If you’ve ever rented from an apartment or home then you probably know two words very well: security deposit. And, if you’re like the vast majority of renters, you probably want it back.
But what is a security deposit, exactly? It’s basically money you let your landlord hold onto just in case there’s damage to the place when you move out. This is not to be confused with “last month’s rent,” which is literally the renter paying for his or her last month in advance. A security deposit is like an insurance policy for your landlord. It protects your landlord in case you decide to trash the place on your way out or for unintentional damage and loss.
But what if you don’t mess things up? If you’re a conscientious renter then getting your security deposit back should be simple, right? Well, no.
There are some tips for getting your full security deposit back.
Document everything: The most crucial thing you can do is document. Do you have a camera? Yes, of course you do. This isn’t 1990. Before you move in, take photos. Burn a CD of photos and clearly label the disc with the date so that you have physical evidence in case you need it. Give a copy to your landlord and keep one for yourself. Do the same thing the day you move out. Document every single flaw you can find, no matter how minor. Remember that what was a tiny crack in the kitchen ceiling when you moved in might become much larger by the time you’re ready to move out.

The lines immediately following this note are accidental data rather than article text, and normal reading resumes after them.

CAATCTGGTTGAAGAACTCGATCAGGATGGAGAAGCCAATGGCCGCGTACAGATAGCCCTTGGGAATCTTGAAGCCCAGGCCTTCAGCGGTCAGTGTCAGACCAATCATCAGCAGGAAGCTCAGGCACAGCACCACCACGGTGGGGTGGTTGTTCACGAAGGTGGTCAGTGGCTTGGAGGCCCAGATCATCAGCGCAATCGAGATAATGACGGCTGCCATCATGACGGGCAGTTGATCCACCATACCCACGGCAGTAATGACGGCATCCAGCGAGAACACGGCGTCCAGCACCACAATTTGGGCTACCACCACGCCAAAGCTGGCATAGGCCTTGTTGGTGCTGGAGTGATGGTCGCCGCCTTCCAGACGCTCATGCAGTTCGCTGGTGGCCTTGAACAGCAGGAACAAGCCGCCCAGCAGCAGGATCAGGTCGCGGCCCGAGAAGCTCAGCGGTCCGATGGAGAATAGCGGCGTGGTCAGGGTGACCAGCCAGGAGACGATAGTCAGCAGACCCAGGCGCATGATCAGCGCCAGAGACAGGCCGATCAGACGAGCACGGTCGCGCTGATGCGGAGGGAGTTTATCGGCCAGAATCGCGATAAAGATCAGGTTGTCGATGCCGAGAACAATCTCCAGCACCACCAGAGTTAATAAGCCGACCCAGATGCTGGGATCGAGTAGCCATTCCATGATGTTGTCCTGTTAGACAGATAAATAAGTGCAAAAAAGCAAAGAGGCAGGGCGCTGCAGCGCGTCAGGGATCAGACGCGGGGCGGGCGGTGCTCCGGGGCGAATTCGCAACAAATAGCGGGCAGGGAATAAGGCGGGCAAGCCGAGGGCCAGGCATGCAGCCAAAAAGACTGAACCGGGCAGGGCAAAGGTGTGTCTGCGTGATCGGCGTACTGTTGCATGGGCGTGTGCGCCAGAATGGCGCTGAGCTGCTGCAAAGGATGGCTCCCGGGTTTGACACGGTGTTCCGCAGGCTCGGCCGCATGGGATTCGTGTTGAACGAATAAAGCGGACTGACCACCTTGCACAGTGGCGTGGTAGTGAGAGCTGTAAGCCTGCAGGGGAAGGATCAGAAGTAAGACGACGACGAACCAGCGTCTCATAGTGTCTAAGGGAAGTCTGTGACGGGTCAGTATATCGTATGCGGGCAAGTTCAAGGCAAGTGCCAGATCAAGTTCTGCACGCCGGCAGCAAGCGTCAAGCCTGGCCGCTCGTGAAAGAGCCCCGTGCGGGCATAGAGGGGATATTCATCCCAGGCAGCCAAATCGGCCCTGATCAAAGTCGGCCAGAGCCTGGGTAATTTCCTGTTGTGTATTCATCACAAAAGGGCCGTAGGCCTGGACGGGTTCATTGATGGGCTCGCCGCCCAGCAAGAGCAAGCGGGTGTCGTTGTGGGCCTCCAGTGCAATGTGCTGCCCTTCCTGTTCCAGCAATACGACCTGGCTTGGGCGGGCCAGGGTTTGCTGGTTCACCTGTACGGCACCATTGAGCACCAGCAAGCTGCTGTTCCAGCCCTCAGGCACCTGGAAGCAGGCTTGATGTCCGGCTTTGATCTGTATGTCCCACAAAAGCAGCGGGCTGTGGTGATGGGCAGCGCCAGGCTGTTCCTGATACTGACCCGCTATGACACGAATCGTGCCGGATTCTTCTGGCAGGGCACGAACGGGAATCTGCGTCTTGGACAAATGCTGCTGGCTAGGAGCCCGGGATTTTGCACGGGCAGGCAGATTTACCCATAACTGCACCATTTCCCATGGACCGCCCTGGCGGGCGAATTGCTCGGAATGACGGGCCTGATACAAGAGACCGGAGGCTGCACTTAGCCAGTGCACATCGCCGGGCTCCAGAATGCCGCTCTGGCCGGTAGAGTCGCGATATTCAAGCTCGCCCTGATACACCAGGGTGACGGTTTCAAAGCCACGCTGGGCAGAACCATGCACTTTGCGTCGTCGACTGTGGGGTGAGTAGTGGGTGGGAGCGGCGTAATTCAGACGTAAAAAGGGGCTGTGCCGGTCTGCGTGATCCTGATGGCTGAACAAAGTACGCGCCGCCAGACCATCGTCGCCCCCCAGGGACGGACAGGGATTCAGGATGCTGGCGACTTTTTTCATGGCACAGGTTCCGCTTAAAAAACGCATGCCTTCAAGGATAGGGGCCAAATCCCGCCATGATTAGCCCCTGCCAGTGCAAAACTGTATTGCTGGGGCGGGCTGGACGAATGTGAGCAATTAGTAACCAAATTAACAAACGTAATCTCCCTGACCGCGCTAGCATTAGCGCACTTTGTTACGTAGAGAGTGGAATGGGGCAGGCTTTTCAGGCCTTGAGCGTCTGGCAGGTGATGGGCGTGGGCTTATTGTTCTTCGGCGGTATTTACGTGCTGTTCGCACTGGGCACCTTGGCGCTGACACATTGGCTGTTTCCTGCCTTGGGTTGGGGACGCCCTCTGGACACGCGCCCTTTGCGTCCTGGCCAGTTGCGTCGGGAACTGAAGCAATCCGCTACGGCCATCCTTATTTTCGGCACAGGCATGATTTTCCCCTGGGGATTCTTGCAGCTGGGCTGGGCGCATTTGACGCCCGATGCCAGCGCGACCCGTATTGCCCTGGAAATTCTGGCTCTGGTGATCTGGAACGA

Read your lease. This might seen obvious, but you’d be surprised. In these times of zillion word user agreements for everything from iTunes to Twitter, we’re used to just clicking “agree” without a second thought. Don’t make the same mistake with this important document. If there’s anything you don’t understand or are concerned about, ask. If your landlord doesn’t or can’t give you a satisfactory answer, find someone who can.
Get it in writing. If your landlord gives you permission to modify your home in any way, get it in writing, especially if it’s not something expressly allowed by your lease. Does your lease say no pets but your landlord says she’ll make an exception for your cat? Did your landlord give you the thumbs up to paint the walls? Even if your landlord is your mom’s best friend, a verbal okay is an invitation for future headaches.
Clean it up. Roll up your sleeves and get scrubbing. Do a deep clean of appliances. Sweep, mop, vacuum. Fill in any nail holes, repair anything that might have gotten loose or wobbly due to normal wear and tear. The cleaner you leave your place, the more likely your landlord will be to give you your deposit back in full.
Know your rights. Laws pertaining to landlords and tenants vary from state to state. Knowing your state’s laws is important, but don’t assume that all laws are the same if you’re relocating to a different state.